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Micrograph shows human sperm, which have an oval head about 3 microns across and a very long flagellum.
As seen in this scanning electron micrograph, human sperm has a flagellum, neck, and head. (credit: scale-bar data from Matt Russell)

Sperm form in the walls of seminiferous tubules that are coiled inside the testes ( [link] ; [link] ). The walls of the seminiferous tubules are made up of the developing sperm cells, with the least developed sperm at the periphery of the tubule and the fully developed sperm next to the lumen. The sperm cells are associated with Sertoli cells that nourish and promote the development of the sperm. Other cells present between the walls of the tubules are the interstitial cells of Leydig , which produce testosterone once the male reaches adolescence.

When the sperm have developed flagella they leave the seminiferous tubules and enter the epididymis ( [link] ; [link] ). This structure lies along the top and posterior of the testes and is the site of sperm maturation. The sperm leave the epididymis and enter the vas deferens, which carries the sperm behind the bladder, and forms the ejaculatory duct with the duct from the seminal vesicles. During a vasectomy, a section of the vas deferens is removed, preventing sperm (but not the secretions of the accessory glands) from being passed out of the body during ejaculation and preventing fertilization.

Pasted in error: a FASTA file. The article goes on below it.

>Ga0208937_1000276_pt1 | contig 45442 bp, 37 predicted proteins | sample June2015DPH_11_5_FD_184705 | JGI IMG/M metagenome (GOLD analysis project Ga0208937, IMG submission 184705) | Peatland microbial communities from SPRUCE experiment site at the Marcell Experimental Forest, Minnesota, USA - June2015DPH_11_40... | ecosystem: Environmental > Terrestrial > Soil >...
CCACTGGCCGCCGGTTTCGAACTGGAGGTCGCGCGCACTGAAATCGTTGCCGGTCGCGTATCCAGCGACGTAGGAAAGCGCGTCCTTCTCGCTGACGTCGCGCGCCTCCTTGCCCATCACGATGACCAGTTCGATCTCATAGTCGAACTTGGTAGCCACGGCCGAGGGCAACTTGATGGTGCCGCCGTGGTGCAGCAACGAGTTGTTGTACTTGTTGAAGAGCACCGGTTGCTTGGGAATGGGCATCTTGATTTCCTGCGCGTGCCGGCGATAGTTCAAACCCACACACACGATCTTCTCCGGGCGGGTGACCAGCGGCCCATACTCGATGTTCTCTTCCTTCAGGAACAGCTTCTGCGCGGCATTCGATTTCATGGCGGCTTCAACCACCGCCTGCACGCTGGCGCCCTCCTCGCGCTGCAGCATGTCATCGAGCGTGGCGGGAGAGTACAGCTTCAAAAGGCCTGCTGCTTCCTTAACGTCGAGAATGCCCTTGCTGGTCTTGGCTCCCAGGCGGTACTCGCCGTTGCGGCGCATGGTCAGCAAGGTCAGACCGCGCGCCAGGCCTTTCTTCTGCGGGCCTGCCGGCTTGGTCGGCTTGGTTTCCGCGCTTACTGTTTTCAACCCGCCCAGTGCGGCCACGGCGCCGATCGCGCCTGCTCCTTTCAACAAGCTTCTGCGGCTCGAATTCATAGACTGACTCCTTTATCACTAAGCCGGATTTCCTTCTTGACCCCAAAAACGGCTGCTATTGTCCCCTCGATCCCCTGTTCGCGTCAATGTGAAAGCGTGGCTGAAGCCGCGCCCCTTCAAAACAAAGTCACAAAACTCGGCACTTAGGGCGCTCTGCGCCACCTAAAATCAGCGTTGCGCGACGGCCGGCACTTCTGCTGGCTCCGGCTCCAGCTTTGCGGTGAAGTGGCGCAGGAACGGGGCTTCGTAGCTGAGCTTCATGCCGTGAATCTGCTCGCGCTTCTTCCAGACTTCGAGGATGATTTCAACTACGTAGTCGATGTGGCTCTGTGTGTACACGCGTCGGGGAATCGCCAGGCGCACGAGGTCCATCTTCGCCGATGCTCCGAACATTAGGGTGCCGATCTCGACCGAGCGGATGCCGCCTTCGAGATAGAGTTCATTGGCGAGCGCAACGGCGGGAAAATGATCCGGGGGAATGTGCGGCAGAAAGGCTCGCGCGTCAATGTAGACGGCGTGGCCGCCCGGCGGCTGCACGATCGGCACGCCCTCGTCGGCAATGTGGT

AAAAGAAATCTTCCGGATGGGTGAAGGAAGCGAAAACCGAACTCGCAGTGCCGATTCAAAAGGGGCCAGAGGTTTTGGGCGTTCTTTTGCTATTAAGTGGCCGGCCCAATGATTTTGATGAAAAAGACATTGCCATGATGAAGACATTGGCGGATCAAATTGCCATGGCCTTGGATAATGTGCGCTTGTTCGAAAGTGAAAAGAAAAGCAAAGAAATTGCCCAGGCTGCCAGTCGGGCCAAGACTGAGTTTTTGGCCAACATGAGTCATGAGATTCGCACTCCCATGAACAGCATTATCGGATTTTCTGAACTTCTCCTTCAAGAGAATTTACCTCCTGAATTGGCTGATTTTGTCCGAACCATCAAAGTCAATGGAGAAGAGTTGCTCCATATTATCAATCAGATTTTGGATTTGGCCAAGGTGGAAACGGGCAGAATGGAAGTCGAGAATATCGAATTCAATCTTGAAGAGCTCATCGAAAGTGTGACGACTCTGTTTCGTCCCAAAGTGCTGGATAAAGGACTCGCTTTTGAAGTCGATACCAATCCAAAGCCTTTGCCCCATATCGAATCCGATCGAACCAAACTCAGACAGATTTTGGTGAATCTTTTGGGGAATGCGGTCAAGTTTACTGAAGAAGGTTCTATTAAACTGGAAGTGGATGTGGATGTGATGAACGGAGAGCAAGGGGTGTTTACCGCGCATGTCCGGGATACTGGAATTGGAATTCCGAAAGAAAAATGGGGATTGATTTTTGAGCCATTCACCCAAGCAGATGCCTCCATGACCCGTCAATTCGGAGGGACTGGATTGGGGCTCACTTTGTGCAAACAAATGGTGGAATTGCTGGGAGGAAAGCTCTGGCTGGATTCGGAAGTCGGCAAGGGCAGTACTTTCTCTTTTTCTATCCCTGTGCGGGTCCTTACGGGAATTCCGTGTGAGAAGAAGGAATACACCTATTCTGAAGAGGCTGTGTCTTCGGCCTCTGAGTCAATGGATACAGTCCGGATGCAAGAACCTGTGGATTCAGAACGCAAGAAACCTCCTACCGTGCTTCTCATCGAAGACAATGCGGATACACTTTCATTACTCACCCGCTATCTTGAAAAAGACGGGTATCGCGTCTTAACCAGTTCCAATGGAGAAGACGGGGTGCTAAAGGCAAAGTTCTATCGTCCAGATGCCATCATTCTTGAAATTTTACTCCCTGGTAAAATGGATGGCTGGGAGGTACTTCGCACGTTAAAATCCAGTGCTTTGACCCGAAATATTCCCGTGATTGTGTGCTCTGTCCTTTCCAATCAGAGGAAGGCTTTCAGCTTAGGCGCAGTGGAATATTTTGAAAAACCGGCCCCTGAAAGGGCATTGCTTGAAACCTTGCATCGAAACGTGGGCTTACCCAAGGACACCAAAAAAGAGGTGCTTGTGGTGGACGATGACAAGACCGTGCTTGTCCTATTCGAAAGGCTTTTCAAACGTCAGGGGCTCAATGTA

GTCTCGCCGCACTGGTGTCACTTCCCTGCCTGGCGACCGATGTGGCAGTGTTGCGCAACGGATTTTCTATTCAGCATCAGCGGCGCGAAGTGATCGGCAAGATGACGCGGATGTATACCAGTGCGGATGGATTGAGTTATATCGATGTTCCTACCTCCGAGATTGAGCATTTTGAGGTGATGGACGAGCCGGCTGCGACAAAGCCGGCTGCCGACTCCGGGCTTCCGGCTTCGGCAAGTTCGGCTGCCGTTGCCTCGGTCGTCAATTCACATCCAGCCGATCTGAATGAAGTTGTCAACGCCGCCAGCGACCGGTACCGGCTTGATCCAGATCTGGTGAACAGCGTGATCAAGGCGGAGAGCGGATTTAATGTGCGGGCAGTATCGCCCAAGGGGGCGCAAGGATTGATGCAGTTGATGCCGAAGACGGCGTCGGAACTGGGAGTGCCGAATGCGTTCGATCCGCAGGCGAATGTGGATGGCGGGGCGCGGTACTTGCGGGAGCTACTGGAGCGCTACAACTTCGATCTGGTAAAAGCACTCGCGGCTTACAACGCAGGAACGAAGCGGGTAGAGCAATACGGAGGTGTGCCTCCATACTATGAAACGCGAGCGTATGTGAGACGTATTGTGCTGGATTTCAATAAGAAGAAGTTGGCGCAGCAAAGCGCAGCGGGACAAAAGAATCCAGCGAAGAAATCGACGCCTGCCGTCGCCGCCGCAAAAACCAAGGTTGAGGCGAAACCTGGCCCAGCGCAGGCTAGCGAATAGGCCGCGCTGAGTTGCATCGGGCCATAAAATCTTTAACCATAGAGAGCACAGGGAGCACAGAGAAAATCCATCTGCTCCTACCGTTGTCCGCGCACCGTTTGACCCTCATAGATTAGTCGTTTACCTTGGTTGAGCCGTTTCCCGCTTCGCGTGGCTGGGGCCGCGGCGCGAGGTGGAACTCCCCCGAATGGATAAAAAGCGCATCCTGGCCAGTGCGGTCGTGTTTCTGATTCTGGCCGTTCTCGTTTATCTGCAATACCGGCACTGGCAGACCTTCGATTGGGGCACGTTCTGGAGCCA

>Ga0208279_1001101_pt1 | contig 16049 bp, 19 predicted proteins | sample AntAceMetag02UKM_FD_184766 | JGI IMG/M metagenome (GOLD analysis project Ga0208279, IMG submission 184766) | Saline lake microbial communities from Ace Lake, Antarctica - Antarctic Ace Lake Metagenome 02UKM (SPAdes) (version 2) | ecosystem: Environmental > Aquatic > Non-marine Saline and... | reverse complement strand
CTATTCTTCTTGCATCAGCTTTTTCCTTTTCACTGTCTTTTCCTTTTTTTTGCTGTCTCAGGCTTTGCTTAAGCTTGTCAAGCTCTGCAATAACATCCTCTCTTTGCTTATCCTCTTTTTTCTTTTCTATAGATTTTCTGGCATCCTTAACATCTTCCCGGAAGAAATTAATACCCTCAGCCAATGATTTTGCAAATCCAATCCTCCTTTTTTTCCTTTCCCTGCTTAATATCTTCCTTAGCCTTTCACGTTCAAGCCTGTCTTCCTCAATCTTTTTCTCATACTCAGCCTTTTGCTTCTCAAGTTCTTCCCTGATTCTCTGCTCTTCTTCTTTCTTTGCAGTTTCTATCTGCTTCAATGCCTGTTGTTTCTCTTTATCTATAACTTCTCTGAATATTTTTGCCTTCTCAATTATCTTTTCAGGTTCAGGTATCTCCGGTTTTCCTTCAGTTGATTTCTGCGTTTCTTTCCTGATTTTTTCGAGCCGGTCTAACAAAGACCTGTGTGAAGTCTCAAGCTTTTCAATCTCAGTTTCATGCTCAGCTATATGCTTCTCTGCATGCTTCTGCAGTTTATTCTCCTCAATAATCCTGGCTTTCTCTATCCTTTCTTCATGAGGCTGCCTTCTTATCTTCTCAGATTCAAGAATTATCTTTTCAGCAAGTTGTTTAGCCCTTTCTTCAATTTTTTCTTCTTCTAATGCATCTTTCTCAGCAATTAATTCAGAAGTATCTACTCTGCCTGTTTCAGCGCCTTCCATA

The bulk of the semen comes from the accessory glands associated with the male reproductive system. These are the seminal vesicles , the prostate gland    , and the bulbourethral gland    ( [link] ; [link] ). The secretions from the accessory glands provide important compounds for the sperm including nutrients, electrolytes, and pH buffering. There are also coagulation factors that affect sperm delivery and motility.

Art connection

Illustration shows a cross section of the penis and testes. The penis widens at the end, into the glans, which is surrounded by the foreskin. The urethra is an opening that runs through the middle of the penis to the bladder. The tissue surrounding the urethra is the Corpus spongiosum, and above the Corpus spongiosum is the Corpus cavernosum. The testes, located immediately behind the penis, are covered by the scrotum. Seminiferous tubules are located in the testes. The epididymis partly surrounds the sac containing the seminiferous tubules. The Vas deferens is a tube connecting the seminiferous tubules to the ejaculatory duct, which begins in the prostate gland. The prostate gland is located behind and below the bladder. The seminal vesicle, located above the prostate, also connects to the seminal vesicle. The bulbourethral gland connects to the ejaculatory duct where the ejaculatory duct enters the penis.
The reproductive structures of the human male are shown.

Which of the following statements about the male reproductive system is false?

  1. The vas deferens carries sperm from the testes to the seminal vesicles.
  2. The ejaculatory duct joins the urethra.
  3. Both the prostate and the bulbourethral glands produce components of the semen.